Car insurance is kind of like a coffin – everybody needs it, but no one wants to use it. This is probably one of the reasons that one in seven drivers is uninsured; they don’t like paying for something they have no intention of using. However, car insurance is a legal requirement in all 50 states, and the financial penalties for driving without it are much higher than the cost of buying a policy.
Without insurance, you could lose your vehicle and even your license. If you rely on your car for work, you could end up losing your job.
So if you are one of the 16 percent of drivers who is uninsured, get yourself some insurance. And here are some facts to help make paying for something you never plan to use easier to bear.
1. Car insurance is tax deductible. If you use your car for business, you can deduct all or part of your car insurance premiums at tax time. The amount you can deduct depends on the percentage of the time you use your car for work. For example, a taxi driver who uses his car 80 percent of the time for work could deduct 80 percent of his premium.
2. A low-risk or low-profile vehicle can lower your rates. A low-risk vehicle is one that is less likely to get into an accident or less likely to result in accident fatalities, like a four-door sedan with anti-lock brakes, a backing camera and curtain air bags versus a two-door sports car that only has anti-lock brakes. A low-profile vehicle is one that is less likely to be stolen like a minivan versus a 1996 Honda Accord (the most commonly stolen car in 2012).
3. Changing providers could benefit you. You may think that once you have your policy you can just forget about it. You’ll pay your premiums each month and the policy will renew each year like clockwork. The thing is, while you are blithely paying your premiums for years on end, you could be getting a lower rate. If you have been insured by the same company for more than a couple years, it’s time to start shopping around with other auto insurance providers. If you discover that they offer better rates than your current provider, you could switch or use that information to negotiate a better rate.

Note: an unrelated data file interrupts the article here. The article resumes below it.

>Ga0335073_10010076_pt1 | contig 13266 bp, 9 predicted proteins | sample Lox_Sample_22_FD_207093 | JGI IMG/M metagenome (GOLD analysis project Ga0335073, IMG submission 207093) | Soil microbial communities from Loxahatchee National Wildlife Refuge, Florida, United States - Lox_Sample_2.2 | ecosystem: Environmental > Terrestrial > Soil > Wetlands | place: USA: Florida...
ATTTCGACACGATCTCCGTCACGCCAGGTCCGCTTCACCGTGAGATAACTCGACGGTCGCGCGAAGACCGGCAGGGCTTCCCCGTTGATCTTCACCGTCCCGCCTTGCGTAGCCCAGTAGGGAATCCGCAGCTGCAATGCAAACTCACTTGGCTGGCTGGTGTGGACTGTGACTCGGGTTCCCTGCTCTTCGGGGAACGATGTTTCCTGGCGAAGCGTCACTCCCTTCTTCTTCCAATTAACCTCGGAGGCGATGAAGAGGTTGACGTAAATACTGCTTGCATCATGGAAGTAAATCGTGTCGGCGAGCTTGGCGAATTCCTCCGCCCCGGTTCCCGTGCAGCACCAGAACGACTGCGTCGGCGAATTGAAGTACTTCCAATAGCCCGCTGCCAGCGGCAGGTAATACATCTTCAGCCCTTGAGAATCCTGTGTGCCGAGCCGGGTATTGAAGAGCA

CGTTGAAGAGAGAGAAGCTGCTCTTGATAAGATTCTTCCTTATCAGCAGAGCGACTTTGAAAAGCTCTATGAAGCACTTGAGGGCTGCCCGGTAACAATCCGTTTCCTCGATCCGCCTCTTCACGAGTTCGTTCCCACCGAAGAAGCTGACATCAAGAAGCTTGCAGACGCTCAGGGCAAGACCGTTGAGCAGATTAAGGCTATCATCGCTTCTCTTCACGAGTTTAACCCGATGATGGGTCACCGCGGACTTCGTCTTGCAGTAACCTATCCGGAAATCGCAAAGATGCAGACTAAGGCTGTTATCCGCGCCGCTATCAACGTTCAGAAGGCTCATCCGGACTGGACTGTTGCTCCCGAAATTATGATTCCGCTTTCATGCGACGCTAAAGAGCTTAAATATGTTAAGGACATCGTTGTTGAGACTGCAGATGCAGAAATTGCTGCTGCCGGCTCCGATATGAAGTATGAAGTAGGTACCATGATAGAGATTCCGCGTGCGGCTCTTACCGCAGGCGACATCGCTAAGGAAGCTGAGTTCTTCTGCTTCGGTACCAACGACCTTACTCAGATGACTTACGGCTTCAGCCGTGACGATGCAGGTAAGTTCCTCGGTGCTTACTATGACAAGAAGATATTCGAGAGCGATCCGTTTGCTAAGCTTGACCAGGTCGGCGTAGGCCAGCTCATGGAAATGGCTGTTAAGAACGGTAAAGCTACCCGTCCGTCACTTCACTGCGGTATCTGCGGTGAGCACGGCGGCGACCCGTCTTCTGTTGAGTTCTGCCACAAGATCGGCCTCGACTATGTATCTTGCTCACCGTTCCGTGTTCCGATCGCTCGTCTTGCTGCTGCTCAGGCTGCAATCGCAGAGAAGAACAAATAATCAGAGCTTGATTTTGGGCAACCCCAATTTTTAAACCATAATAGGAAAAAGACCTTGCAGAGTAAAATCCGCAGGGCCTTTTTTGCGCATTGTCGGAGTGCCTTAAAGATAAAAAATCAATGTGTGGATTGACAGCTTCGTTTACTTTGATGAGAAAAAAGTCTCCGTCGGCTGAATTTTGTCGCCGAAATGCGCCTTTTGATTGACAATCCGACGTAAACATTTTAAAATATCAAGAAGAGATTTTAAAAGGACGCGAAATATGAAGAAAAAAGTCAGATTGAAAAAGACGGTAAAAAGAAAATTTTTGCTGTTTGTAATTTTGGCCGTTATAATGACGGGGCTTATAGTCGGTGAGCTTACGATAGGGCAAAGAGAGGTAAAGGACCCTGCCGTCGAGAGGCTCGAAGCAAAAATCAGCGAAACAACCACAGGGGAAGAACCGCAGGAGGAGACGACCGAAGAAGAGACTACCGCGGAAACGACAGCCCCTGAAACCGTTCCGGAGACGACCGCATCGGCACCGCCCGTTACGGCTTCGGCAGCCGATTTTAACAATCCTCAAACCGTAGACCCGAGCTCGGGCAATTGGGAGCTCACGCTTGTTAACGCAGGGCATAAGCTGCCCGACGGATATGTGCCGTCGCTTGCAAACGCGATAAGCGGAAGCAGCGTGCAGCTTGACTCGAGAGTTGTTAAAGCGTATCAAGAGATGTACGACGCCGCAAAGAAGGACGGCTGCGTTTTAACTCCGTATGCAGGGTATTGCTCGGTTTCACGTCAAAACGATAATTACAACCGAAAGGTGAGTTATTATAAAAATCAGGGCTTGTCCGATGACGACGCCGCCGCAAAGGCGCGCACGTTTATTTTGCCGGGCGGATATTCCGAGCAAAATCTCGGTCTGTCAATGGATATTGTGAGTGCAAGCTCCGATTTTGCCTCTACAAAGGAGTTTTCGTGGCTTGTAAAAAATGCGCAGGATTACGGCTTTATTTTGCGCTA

4. Paying monthly costs you money. Although it’s easier to pay a little every month, it’s actually better to pay the premium in one lump sum. Some insurance companies charge a fee for making monthly payments. Over time that actually raises the cost of your policy. If you can, pay the entire premium up front. If you can’t then try to break it down into as little payments as possible such as, making two or four payments instead of twelve.
5. The color of your car does not affect your insurance rates. Somewhere, someone started a rumor that red cars cost more to insure than any other color. Actually this is a total myth. There has been one study regarding car color and accident risk, and it concluded that cars in all low-visibility colors (black, blue, silver, green, gray, and red) all have a higher accident risk than white cars.
However, the study also went on to indicate that light conditions and vehicle type was more of a factor than color. So, if you want to drive that bright red coupe, go for it. The insurance company won’t charge you any more for the color.
6. Good credit could get you a better rate. Some insurance companies run a credit report when you apply for a policy. If you have good credit you could actually qualify for a better premium. If you have good credit, and the insurance company doesn’t take your credit information, you can ask them run a credit report to see if you can qualify for a better rate.